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dc.contributor.authorYan, Raymond T.
dc.contributor.authorYan, Andrew T.
dc.contributor.authorAllegrone, Jeanna
dc.contributor.authorLopez-Sendon, Jose
dc.contributor.authorGranger, Christopher B.
dc.contributor.authorGore, Joel M.
dc.contributor.authorBudaj, Andrzej
dc.contributor.authorGeorgescue, Alina A.
dc.contributor.authorHassan, Quamrul
dc.contributor.authorLuchansky, Janna
dc.contributor.authorVan de Werf, Frans
dc.contributor.authorGoodman, Shaun G.
dc.date2022-08-11T08:08:08.000
dc.date.accessioned2022-08-23T15:44:04Z
dc.date.available2022-08-23T15:44:04Z
dc.date.issued2007-07-17
dc.date.submitted2011-09-23
dc.identifier.citationAm J Cardiol. 2007 Jul 15;100(2):169-74. Epub 2007 Jun 4. <a href="http://dx.doi.org/10.1016/j.amjcard.2007.02.074">Link to article on publisher's site</a>
dc.identifier.issn0002-9149 (Linking)
dc.identifier.doi10.1016/j.amjcard.2007.02.074
dc.identifier.pmid17631063
dc.identifier.urihttp://hdl.handle.net/20.500.14038/27234
dc.description.abstractIn the prospective, multinational Global Registry of Acute Coronary Events (GRACE), patients diagnosed with non-ST-elevation acute coronary syndromes had their admission electrocardiogram independently evaluated by a central core laboratory, and its interpretation by the core laboratory and enrolling site were compared. One in 6 of these patients had clinically important features of left-bundle branch block or ST-segment deviation diagnosed by the core laboratory that were apparently not recognized at the local sites; this subgroup of patients was less likely to undergo risk stratification and revascularization. Importantly, failure to recognize these features as confirmed by the core laboratory in routine clinical practice was independently associated with higher mortality and recurrent myocardial infarction at 6 months (adjusted odds ratio 1.41, 95% confidence interval 1.01 to 1.96, p = 0.043). In conclusion, these findings underscore an urgent need to promote more accurate interpretation of electrocardiograms in contemporary clinical practice to bridge treatment gaps and improve patient outcome.
dc.language.isoen_US
dc.relation<a href="http://www.ncbi.nlm.nih.gov/entrez/query.fcgi?db=pubmed&cmd=Retrieve&list_uids=17631063&dopt=Abstract">Link to Article in PubMed</a>
dc.relation.urlhttp://dx.doi.org/10.1016/j.amjcard.2007.02.074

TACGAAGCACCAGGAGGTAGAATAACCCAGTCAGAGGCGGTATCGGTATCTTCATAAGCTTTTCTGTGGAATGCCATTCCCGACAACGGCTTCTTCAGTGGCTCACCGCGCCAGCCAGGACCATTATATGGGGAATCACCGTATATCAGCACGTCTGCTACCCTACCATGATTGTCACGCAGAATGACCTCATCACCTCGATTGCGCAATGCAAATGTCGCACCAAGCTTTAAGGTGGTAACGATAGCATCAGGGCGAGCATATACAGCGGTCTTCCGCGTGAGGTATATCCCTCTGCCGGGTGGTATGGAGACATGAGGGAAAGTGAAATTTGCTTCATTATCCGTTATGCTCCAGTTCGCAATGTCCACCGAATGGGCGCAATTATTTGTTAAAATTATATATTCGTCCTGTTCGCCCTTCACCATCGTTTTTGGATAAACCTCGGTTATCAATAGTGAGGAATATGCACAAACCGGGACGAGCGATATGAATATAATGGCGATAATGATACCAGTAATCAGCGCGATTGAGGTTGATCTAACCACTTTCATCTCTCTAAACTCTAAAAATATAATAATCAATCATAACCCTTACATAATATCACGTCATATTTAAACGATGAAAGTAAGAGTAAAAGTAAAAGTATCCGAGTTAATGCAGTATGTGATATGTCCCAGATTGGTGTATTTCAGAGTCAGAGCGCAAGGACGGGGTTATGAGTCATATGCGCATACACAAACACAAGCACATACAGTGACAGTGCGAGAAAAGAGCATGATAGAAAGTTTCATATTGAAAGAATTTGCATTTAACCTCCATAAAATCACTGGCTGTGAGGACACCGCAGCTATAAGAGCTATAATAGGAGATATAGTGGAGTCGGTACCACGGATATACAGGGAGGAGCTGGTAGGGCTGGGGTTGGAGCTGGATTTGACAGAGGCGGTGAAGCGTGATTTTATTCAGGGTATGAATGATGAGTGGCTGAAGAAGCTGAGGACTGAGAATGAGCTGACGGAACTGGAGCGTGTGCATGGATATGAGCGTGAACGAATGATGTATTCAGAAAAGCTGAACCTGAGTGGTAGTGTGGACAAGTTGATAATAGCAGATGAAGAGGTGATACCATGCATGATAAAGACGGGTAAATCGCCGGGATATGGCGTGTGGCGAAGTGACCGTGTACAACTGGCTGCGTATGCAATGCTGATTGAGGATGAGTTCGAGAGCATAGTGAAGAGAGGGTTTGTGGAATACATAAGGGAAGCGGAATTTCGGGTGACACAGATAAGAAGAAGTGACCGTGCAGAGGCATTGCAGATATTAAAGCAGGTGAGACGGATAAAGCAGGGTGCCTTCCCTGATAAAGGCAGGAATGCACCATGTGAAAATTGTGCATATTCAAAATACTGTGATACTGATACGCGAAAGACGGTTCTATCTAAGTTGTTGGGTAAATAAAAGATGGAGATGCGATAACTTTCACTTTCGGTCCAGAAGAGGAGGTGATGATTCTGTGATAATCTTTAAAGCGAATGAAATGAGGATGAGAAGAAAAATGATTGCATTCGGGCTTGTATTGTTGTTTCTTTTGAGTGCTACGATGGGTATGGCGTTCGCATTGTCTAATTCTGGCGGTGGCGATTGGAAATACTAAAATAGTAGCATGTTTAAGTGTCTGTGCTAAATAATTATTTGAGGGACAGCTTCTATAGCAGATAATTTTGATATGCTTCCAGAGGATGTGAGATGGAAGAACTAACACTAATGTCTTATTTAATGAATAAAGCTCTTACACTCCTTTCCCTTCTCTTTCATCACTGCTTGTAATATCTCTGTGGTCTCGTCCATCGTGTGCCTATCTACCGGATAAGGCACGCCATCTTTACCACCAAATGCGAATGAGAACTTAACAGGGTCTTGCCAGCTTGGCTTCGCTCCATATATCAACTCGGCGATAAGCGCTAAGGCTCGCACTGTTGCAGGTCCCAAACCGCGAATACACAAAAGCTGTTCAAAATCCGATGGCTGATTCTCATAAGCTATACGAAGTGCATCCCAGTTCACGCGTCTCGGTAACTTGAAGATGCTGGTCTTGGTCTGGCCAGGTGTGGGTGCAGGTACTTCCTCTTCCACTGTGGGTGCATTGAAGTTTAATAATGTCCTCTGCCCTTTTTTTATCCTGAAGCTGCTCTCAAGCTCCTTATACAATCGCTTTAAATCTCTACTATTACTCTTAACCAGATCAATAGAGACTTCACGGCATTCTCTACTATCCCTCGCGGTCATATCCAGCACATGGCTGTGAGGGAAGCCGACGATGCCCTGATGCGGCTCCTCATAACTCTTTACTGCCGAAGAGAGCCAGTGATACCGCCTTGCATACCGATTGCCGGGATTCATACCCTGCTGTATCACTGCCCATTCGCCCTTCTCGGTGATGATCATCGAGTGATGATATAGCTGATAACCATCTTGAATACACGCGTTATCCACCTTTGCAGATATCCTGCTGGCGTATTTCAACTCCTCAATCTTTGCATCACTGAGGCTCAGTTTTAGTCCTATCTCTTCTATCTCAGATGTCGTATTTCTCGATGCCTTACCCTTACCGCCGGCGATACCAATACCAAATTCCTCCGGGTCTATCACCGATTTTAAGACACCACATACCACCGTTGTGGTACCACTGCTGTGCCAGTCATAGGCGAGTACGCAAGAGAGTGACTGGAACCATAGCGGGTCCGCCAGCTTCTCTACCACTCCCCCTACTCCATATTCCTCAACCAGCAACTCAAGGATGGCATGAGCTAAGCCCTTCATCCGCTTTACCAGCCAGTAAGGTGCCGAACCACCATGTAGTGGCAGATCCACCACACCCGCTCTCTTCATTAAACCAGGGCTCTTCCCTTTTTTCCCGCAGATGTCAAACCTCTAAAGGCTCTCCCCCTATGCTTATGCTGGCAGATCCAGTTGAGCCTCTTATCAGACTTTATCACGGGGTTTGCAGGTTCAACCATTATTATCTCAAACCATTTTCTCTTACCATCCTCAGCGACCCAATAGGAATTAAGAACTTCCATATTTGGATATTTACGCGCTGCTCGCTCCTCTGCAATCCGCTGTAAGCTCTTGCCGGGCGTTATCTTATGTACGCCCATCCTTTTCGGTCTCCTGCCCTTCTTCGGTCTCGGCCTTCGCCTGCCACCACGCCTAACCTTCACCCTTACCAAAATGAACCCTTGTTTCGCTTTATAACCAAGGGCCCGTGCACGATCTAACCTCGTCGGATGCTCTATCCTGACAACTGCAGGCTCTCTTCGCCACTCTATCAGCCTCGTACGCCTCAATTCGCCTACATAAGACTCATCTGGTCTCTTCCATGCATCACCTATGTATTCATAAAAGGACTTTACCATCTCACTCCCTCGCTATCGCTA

dc.subjectAged
dc.subjectCoronary Disease
dc.subjectDiagnostic Tests, Routine
dc.subjectElectrocardiography
dc.subjectFemale
dc.subjectHumans
dc.subjectLaboratories
dc.subjectMale
dc.subjectMyocardial Infarction
dc.subjectProspective Studies
dc.subjectHealth Services Research
dc.titleDifferences between local hospital and core laboratory interpretation of the admission electrocardiogram in patients with acute coronary syndromes and their relation to outcome
dc.typeArticle
dc.source.journaltitleThe American journal of cardiology
dc.source.volume100
dc.source.issue2
dc.identifier.legacycoverpagehttps://escholarship.umassmed.edu/cor_grace/54
dc.identifier.contextkey2254974
html.description.abstract<p>In the prospective, multinational Global Registry of Acute Coronary Events (GRACE), patients diagnosed with non-ST-elevation acute coronary syndromes had their admission electrocardiogram independently evaluated by a central core laboratory, and its interpretation by the core laboratory and enrolling site were compared. One in 6 of these patients had clinically important features of left-bundle branch block or ST-segment deviation diagnosed by the core laboratory that were apparently not recognized at the local sites; this subgroup of patients was less likely to undergo risk stratification and revascularization. Importantly, failure to recognize these features as confirmed by the core laboratory in routine clinical practice was independently associated with higher mortality and recurrent myocardial infarction at 6 months (adjusted odds ratio 1.41, 95% confidence interval 1.01 to 1.96, p = 0.043). In conclusion, these findings underscore an urgent need to promote more accurate interpretation of electrocardiograms in contemporary clinical practice to bridge treatment gaps and improve patient outcome.</p>
dc.identifier.submissionpathcor_grace/54
dc.contributor.departmentDepartment of Medicine, Division of Cardiovascular Medicine
dc.contributor.departmentCenter for Outcomes Research
dc.source.pages169-74


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